Medical Terms Other Names
Learn More:
80%-99% of people have these symptoms
EMG abnormality
5%-29% of people have these symptoms
Muscle ache
Muscle pain

[ more ]

1%-4% of people have these symptoms
Muscle stiffness
Muscle weakness
Muscular weakness
Myotonia with warm-up phenomenon
Percussion myotonia
Skeletal muscle hypertrophy
Increased skeletal muscle cells
Percent of people who have these symptoms is not available through HPO
Autosomal dominant inheritance
Autosomal recessive inheritance
Childhood onset
Symptoms begin in childhood
Poor swallowing
Swallowing difficulties
Swallowing difficulty

[ more ]

EMG: myotonic runs
Handgrip myotonia
Lid lag on downgaze
Muscle hypertrophy of the lower extremities


Making a diagnosis for a genetic or rare disease can often be challenging. Healthcare professionals typically look at a person’s medical history, symptoms, physical exam, and laboratory test results in order to make a diagnosis. The following resources provide information relating to diagnosis and testing for this condition. If you have questions about getting a diagnosis, you should contact a healthcare professional.

Testing Resources

  • The Genetic Testing Registry (GTR) provides information about the genetic tests for this condition. The intended audience for the GTR is health care providers and researchers. Patients and consumers with specific questions about a genetic test should contact a health care provider or a genetics professional.


    Treatment for myotonia congenita depends on the symptoms and severity in each person. People with mild symptoms may just need to modify their activities. Those with more severe muscle stiffness might consider or need sodium channel blockers or other medications to relieve symptoms. Medication options may include:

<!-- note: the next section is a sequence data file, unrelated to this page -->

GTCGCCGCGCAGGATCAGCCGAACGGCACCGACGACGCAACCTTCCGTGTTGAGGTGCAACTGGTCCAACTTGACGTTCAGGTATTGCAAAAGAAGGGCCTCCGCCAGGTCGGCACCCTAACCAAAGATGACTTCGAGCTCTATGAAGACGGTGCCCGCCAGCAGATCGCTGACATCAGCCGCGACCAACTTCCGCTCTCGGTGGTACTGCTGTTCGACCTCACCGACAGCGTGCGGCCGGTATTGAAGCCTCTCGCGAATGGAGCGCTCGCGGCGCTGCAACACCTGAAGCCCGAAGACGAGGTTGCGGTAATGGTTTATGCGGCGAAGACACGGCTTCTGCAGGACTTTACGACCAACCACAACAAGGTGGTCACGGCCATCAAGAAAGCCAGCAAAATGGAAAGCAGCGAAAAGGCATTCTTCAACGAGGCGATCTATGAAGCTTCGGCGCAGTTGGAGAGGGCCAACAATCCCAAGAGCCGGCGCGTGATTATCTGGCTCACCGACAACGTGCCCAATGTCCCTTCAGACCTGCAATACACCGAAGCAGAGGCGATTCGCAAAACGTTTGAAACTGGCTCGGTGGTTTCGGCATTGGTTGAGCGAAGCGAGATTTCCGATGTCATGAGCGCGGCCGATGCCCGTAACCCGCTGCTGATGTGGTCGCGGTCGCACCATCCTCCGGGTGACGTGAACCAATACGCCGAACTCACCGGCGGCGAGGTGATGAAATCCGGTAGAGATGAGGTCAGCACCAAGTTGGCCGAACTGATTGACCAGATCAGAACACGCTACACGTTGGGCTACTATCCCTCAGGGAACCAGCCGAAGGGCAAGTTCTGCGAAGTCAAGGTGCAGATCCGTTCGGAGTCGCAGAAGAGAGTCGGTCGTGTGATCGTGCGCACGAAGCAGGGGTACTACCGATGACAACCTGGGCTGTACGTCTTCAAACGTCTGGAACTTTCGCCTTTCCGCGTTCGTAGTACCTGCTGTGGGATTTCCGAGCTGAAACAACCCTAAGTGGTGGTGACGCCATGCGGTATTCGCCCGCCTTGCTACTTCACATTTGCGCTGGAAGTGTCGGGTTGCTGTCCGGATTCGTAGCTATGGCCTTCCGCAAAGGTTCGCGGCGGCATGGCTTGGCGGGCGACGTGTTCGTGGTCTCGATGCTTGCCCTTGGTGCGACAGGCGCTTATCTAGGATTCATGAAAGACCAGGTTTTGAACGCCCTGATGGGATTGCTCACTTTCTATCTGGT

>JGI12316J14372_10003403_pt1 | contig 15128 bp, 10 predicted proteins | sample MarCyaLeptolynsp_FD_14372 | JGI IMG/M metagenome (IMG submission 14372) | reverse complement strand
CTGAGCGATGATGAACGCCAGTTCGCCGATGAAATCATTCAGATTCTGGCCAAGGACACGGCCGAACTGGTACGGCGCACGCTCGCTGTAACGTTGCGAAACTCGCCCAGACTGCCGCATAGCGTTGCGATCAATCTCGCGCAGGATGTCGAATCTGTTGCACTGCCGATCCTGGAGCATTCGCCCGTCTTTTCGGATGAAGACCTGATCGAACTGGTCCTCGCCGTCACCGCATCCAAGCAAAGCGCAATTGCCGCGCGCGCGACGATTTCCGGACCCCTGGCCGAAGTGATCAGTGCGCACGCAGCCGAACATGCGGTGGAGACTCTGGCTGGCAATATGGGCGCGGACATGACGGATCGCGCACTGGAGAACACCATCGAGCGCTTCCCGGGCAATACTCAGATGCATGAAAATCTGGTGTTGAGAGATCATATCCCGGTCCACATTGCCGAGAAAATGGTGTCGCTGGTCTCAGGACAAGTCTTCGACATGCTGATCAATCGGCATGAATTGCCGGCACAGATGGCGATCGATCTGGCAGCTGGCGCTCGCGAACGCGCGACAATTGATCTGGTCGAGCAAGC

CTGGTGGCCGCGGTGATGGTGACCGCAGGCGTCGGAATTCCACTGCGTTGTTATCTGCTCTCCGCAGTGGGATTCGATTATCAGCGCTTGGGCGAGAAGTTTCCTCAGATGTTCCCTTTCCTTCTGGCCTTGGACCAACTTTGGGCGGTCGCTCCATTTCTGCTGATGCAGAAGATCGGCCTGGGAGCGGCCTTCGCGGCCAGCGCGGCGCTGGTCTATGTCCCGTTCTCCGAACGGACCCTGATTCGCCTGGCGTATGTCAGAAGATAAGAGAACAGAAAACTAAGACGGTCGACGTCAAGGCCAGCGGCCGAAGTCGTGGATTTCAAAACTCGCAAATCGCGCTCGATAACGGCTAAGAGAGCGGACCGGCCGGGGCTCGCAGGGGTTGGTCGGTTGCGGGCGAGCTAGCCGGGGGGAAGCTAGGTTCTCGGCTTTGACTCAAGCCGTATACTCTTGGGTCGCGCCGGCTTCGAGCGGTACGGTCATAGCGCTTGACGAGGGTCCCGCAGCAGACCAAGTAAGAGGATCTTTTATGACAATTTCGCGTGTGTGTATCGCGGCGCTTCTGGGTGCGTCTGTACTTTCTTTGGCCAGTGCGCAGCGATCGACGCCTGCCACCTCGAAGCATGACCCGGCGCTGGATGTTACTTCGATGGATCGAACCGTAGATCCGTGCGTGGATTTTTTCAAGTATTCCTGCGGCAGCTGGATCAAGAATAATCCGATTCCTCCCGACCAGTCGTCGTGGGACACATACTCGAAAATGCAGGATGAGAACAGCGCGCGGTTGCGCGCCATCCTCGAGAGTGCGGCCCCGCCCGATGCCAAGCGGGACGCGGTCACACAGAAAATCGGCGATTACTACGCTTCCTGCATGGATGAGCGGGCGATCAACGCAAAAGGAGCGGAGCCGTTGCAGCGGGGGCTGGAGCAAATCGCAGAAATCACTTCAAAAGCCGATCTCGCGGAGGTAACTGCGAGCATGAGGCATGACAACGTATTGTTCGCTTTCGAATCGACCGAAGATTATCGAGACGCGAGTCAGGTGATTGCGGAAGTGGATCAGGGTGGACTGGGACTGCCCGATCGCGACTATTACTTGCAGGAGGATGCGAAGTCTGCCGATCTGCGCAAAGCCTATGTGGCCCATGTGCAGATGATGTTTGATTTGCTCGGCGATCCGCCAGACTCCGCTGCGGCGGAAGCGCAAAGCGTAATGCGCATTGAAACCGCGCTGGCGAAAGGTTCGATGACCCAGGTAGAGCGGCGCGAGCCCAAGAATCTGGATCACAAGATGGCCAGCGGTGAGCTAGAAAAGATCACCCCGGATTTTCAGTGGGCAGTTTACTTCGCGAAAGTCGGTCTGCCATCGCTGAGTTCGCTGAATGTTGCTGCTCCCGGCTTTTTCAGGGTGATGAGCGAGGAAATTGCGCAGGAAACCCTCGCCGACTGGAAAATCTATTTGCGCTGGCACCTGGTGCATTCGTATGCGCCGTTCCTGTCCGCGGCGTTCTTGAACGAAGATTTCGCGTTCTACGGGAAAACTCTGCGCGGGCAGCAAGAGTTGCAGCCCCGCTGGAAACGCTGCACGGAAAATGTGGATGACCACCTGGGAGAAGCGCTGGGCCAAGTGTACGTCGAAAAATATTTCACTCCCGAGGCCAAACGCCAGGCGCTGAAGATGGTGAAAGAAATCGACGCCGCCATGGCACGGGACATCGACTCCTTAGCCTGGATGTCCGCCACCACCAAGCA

• Mexiletine this is a sodium channel blocker and is the best documented treatment option. It may significantly reduce muscle stiffness.
    • Phenytoin or carbamazepine these are anticonvulsants that have been reported to help symptoms in some people.
    • Quinine (an antimalarial), dantrolene (a muscle relaxant), or acetazolamide (a diuretic) may help symptoms in some cases.

    Exercise is known to temporarily relieve myotonia. Some people with myotonia congenita have reported more long-term relief with gymnastics, but this has not been studied in controlled trials. Anesthesia should be used with caution in people with myotonia congenita.[3]

    Management Guidelines

    • Project OrphanAnesthesia is a project whose aim is to create peer-reviewed, readily accessible guidelines for patients with rare diseases and for the anesthesiologists caring for them. The project is a collaborative effort of the German Society of Anesthesiology and Intensive Care, Orphanet, the European Society of Pediatric Anesthesia, anesthetists and rare disease experts with the aim to contribute to patient safety.